252 million years ago, volcanoes erupted a huge amount of lava onto the earth and carbon dioxide into the air, chemically altering the oceans in a way that would change life on earth forever. This incident — the Permian Extinction event — killed over 90% of the planet's species and 96% of marine species.
Countless theories have been put forward about why and how, exactly, this happened, but a new study, published in Science, offers some compelling evidence that acidification was a key factor.
So why should you care about ancient history? Well, our oceans are acidifying at a disturbingly similar rate right now — and it's our fault.
One of the lead authors, Matthew Clarkson, explained in a statement:
Scientists have long suspected that an ocean acidification event occurred during the greatest mass extinction of all time, but direct evidence has been lacking until now. This is a worrying finding, considering that we can already see an increase in ocean acidity today that is the result of human carbon emissions.
The University of Edinburgh researchers studied rucks in the United Arab Emirates that had been on the seafloor for hundreds of millions of years. There, they found chemical evidence of what, precisely, led to the Great Dying — that the oceans went from alkaline to acidic at a very fast pace (in geologic terms) over the course of a few thousand years.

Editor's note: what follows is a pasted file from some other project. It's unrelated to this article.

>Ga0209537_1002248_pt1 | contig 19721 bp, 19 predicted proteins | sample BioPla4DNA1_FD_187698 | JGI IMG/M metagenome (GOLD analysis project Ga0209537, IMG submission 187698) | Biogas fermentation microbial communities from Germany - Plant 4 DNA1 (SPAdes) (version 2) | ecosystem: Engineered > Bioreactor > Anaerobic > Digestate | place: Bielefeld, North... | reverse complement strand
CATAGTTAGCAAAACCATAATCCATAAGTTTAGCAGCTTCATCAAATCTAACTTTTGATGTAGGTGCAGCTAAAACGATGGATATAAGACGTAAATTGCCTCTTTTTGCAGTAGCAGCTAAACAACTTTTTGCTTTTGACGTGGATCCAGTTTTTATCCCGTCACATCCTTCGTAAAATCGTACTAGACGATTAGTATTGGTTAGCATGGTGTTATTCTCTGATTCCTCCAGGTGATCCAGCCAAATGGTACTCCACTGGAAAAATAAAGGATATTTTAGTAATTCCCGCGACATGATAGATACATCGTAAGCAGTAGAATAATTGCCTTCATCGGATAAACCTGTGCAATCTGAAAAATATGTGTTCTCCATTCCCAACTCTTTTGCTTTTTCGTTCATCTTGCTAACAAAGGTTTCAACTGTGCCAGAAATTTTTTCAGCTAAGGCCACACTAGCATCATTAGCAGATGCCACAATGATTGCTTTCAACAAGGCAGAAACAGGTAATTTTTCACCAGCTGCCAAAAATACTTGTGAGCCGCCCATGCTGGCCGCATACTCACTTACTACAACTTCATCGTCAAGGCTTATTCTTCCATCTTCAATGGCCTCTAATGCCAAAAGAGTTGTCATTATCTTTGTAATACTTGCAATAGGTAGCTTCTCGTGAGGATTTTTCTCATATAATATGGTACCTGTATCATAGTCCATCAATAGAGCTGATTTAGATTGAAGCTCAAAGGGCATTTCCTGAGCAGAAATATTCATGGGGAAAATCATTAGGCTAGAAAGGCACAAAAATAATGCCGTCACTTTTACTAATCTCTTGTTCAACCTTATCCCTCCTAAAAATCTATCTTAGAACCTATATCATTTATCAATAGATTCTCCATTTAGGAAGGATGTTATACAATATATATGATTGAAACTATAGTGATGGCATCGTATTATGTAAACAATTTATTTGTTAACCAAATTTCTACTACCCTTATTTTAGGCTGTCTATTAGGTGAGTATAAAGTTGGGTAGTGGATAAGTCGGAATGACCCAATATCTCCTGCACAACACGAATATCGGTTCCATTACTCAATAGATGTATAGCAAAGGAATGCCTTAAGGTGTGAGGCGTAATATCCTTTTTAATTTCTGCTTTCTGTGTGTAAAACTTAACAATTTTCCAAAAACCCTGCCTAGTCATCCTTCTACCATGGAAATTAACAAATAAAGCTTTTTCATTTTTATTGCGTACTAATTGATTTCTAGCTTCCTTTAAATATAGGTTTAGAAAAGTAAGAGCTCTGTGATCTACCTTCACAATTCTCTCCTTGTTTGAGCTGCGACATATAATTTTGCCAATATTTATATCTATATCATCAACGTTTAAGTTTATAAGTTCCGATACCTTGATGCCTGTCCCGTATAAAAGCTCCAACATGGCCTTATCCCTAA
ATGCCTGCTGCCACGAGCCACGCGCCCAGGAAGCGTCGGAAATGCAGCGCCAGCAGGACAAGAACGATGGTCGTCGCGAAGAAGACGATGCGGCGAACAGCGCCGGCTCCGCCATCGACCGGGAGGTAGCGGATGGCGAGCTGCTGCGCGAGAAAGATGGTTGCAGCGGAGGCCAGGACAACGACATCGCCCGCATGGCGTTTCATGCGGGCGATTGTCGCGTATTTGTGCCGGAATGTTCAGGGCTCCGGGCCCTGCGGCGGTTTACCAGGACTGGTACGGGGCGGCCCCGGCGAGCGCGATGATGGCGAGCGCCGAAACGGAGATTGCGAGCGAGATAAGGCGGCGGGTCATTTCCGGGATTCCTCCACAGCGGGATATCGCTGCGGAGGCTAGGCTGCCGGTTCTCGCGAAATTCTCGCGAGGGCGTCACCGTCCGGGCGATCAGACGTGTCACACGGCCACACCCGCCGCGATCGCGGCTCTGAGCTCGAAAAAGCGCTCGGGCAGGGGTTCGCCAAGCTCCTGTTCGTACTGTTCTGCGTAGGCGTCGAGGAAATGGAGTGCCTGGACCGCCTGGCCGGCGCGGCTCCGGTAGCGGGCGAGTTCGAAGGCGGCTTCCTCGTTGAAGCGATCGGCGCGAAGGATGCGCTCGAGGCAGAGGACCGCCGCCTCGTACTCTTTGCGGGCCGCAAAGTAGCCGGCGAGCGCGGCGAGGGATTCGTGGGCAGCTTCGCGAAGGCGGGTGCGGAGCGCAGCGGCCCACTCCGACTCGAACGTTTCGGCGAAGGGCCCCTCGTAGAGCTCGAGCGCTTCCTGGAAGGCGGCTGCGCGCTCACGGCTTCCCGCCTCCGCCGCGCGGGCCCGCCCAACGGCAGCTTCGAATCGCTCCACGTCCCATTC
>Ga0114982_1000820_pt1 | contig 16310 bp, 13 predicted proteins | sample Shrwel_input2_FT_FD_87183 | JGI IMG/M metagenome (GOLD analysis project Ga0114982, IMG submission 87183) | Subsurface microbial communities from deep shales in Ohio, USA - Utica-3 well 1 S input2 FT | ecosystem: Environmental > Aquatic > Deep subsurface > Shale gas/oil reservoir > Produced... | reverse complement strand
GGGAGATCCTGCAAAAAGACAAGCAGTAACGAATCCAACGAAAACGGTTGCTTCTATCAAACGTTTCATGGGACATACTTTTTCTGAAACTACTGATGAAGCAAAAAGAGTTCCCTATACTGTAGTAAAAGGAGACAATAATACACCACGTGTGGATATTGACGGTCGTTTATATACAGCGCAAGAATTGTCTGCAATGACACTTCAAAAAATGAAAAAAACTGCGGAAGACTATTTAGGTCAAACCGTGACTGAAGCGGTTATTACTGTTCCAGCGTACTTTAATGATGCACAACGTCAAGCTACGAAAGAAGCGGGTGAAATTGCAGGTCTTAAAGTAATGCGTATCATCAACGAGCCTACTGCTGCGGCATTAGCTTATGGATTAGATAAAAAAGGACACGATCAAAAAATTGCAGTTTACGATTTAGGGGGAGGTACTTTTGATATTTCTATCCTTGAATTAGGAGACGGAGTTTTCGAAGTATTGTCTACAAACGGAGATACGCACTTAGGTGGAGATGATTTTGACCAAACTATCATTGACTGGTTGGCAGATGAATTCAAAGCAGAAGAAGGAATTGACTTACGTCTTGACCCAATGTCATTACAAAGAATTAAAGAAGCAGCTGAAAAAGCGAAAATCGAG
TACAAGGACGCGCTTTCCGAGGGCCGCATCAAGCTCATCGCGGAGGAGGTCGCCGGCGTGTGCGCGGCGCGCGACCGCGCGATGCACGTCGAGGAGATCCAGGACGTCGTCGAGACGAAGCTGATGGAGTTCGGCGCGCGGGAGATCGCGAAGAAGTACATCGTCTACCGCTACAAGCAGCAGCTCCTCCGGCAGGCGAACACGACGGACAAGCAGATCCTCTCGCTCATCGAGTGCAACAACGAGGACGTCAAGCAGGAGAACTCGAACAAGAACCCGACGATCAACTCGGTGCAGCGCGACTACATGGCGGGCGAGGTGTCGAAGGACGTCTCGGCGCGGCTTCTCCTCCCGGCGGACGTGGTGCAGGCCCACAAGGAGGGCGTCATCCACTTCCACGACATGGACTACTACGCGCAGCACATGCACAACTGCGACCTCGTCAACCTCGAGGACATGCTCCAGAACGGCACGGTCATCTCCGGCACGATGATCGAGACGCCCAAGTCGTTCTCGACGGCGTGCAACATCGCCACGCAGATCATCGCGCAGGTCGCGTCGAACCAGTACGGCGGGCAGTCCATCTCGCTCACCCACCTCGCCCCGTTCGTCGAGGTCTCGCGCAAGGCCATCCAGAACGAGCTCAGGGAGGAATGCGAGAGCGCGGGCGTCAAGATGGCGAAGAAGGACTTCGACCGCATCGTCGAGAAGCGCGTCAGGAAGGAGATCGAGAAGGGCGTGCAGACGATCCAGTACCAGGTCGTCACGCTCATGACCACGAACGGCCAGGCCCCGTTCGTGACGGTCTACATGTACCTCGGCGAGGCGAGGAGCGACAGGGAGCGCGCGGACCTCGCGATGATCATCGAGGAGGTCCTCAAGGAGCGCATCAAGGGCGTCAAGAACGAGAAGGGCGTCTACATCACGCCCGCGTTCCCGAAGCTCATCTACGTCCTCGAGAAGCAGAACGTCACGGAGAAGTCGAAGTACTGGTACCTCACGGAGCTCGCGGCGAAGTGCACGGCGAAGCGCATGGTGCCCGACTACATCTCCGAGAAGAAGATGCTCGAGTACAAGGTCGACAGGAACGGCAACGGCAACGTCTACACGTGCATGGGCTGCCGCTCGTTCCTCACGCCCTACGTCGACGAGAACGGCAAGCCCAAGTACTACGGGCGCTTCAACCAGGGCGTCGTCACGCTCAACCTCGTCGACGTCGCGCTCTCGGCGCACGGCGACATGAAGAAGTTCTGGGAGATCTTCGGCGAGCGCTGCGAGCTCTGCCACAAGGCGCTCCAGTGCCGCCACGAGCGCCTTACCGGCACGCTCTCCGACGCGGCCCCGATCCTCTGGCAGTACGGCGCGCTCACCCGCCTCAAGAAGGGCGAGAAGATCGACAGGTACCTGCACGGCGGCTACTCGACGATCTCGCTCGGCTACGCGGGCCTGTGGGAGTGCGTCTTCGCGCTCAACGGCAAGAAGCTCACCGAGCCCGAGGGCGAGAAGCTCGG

In a second large pulse of volcanic eruptions, so much CO2 was ejected into the atmosphere that the oceans quickly acidified, creating a tragically inhospitable environment for marine life.
Oceans today are rapidly acidifying due to the same thing: increased CO2 emissions.
And much of marine life is already in grave danger from this acidification. It's contributing to the bleaching of coral reefs around the world, stunting lobster growth, killing sea snails in the Pacific, and threatening shellfish populations. If it gets any worse (and it seems to be headed in that direction), acidification could compromise the entire marine ecosystem, and, therefore, the land animals that depend on it, too.
So let me just drive the major point home here: The last time the oceans were this acidic, our planet was headed toward the greatest extinction in its history. If that's not a reason to work on reducing your carbon footprint — and encourage others to do the same — I have no idea what is.
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